The organisation declined to comment on the report before its member governments had reviewed it.
Details in the 34-page report are thin, but it says that China had genome sequencing evidence that a novel virus was circulating in Wuhan in December 2019. Health authorities there could have moved more quickly and decisively to contain the outbreak, the report says, yet country after country repeated many of the same mistakes.
"There were lost opportunities to apply basic public health measures," the report reads.
Instead of rallying behind proven health responses, governments and their citizens were fractured. Mask-wearing and social distancing became political statements. Conspiracy theories spread wildly. And governments failed to conduct the routine testing and contact-tracing needed to control the disease.
Too often, investigators found, national leaders made health decisions with an eye on keeping their economies afloat, though they did not single out many nations for criticism. That proved to be a false choice. The panel found that countries that responded forcefully and effectively to the outbreak also fared better economically even as the global economy lost more than US$7 trillion.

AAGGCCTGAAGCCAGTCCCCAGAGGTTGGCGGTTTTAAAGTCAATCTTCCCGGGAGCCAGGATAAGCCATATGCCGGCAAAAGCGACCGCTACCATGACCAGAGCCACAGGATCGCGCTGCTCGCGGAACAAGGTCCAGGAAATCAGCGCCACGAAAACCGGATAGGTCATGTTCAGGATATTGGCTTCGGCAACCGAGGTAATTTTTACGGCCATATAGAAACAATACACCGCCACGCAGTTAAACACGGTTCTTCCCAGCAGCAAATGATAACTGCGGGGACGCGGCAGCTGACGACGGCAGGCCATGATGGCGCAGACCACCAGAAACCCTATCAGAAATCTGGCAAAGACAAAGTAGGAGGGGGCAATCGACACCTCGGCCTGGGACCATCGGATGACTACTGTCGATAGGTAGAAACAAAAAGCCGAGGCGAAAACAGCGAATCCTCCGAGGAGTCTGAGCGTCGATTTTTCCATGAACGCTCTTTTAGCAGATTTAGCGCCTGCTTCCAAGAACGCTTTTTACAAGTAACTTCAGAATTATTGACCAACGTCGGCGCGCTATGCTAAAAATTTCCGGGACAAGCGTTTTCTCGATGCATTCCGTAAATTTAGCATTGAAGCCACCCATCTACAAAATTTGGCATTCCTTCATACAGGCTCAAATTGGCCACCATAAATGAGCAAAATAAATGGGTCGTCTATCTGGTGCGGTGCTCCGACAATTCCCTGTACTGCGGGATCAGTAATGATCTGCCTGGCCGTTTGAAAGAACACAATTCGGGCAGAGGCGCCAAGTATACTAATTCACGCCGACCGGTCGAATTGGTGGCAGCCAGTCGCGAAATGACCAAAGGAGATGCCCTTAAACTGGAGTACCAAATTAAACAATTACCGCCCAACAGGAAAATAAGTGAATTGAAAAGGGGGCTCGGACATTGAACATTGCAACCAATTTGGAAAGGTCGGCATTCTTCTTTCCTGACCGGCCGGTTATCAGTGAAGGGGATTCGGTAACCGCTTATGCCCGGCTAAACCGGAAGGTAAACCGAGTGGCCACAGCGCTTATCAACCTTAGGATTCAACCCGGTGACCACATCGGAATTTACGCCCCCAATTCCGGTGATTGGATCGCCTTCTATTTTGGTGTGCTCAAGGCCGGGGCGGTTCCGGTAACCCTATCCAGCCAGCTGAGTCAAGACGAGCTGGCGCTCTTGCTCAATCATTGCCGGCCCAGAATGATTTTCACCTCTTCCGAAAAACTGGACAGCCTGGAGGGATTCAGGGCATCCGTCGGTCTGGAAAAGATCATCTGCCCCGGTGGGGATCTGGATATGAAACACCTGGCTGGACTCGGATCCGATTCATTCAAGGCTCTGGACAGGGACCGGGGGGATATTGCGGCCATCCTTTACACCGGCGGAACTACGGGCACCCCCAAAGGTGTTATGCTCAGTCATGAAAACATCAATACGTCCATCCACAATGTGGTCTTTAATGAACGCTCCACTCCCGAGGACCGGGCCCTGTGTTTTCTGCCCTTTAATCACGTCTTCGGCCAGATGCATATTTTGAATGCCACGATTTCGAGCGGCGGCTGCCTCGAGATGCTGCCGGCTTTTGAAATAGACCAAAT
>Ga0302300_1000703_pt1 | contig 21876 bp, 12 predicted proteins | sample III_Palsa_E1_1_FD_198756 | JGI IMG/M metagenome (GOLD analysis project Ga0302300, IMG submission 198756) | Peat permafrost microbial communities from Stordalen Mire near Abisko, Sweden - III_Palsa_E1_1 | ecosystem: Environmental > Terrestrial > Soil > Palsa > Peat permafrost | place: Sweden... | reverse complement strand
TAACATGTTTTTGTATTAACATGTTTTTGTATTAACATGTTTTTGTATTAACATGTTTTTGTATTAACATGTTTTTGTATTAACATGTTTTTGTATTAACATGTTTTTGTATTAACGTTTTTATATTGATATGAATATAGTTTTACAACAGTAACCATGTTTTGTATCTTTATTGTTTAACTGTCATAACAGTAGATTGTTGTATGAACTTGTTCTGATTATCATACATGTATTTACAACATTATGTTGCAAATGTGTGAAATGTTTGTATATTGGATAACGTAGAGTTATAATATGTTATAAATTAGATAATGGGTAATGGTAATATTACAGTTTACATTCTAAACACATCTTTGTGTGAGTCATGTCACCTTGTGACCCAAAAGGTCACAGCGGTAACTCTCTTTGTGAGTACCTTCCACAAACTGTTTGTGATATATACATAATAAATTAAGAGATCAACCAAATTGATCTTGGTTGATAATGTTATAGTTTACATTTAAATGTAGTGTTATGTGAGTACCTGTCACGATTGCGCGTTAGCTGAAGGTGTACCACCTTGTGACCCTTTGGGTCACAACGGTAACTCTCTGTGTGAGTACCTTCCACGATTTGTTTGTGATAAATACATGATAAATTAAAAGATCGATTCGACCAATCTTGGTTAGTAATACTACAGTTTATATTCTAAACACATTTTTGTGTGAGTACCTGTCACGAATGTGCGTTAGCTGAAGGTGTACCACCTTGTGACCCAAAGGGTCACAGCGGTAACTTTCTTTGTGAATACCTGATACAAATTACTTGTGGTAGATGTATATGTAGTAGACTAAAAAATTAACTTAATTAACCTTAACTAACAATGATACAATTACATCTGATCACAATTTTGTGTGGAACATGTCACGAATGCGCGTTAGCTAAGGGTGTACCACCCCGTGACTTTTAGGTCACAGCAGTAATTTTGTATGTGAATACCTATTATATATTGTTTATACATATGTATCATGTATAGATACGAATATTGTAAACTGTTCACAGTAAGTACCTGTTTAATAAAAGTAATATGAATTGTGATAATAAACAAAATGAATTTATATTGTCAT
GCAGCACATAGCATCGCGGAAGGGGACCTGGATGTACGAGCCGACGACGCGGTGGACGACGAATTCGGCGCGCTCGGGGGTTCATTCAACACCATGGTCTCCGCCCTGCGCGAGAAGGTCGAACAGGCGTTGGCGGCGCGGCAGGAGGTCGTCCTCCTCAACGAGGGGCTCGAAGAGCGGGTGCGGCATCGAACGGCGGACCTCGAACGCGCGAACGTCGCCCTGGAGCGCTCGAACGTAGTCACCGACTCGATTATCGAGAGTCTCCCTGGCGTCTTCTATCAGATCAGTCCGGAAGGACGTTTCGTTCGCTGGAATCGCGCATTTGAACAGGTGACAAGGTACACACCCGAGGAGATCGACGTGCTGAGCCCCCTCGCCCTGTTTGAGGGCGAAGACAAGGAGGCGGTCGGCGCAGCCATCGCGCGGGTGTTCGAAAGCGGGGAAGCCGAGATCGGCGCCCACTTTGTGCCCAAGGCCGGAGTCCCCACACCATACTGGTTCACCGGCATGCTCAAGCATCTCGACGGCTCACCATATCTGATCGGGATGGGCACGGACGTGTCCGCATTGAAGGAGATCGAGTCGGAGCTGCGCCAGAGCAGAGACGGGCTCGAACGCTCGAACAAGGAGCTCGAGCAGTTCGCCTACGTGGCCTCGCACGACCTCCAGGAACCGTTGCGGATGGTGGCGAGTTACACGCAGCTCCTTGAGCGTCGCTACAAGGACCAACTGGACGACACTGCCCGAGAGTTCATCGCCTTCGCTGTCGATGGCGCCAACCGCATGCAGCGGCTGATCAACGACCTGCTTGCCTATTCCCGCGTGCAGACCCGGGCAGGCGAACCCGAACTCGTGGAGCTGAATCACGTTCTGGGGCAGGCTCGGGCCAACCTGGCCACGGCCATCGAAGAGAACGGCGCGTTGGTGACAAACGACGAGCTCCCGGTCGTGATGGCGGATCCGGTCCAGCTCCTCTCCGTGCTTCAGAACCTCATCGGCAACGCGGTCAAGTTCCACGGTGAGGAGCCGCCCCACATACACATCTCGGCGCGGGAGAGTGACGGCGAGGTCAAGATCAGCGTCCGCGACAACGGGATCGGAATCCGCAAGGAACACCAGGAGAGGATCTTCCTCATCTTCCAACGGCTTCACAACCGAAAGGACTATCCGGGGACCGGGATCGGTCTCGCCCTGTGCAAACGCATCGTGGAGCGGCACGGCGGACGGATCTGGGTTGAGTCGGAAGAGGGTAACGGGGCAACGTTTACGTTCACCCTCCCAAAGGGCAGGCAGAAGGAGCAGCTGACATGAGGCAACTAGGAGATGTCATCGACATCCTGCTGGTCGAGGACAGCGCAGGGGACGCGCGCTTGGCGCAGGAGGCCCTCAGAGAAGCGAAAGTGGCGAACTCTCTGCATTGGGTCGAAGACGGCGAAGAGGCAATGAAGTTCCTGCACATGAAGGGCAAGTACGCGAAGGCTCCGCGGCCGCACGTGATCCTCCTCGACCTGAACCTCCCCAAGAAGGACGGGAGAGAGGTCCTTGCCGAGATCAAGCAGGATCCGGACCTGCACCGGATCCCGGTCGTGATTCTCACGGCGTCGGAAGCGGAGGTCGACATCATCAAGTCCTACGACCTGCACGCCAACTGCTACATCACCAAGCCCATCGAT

"This is clearly a case where billions can save trillions," the report says.
That conclusion is an implicit rebuke of countries like the United States, where President Donald Trump demanded the country stay open for business. "We cannot let the cure be worse than the problem itself," he said in late March, when 30,000 Americans had tested positive.
That figure is now over 23 million, and the country leads the world with nearly 400,000 deaths.
"Health containment measures should have been implemented immediately in any country with a likely case," the report said. "They were not."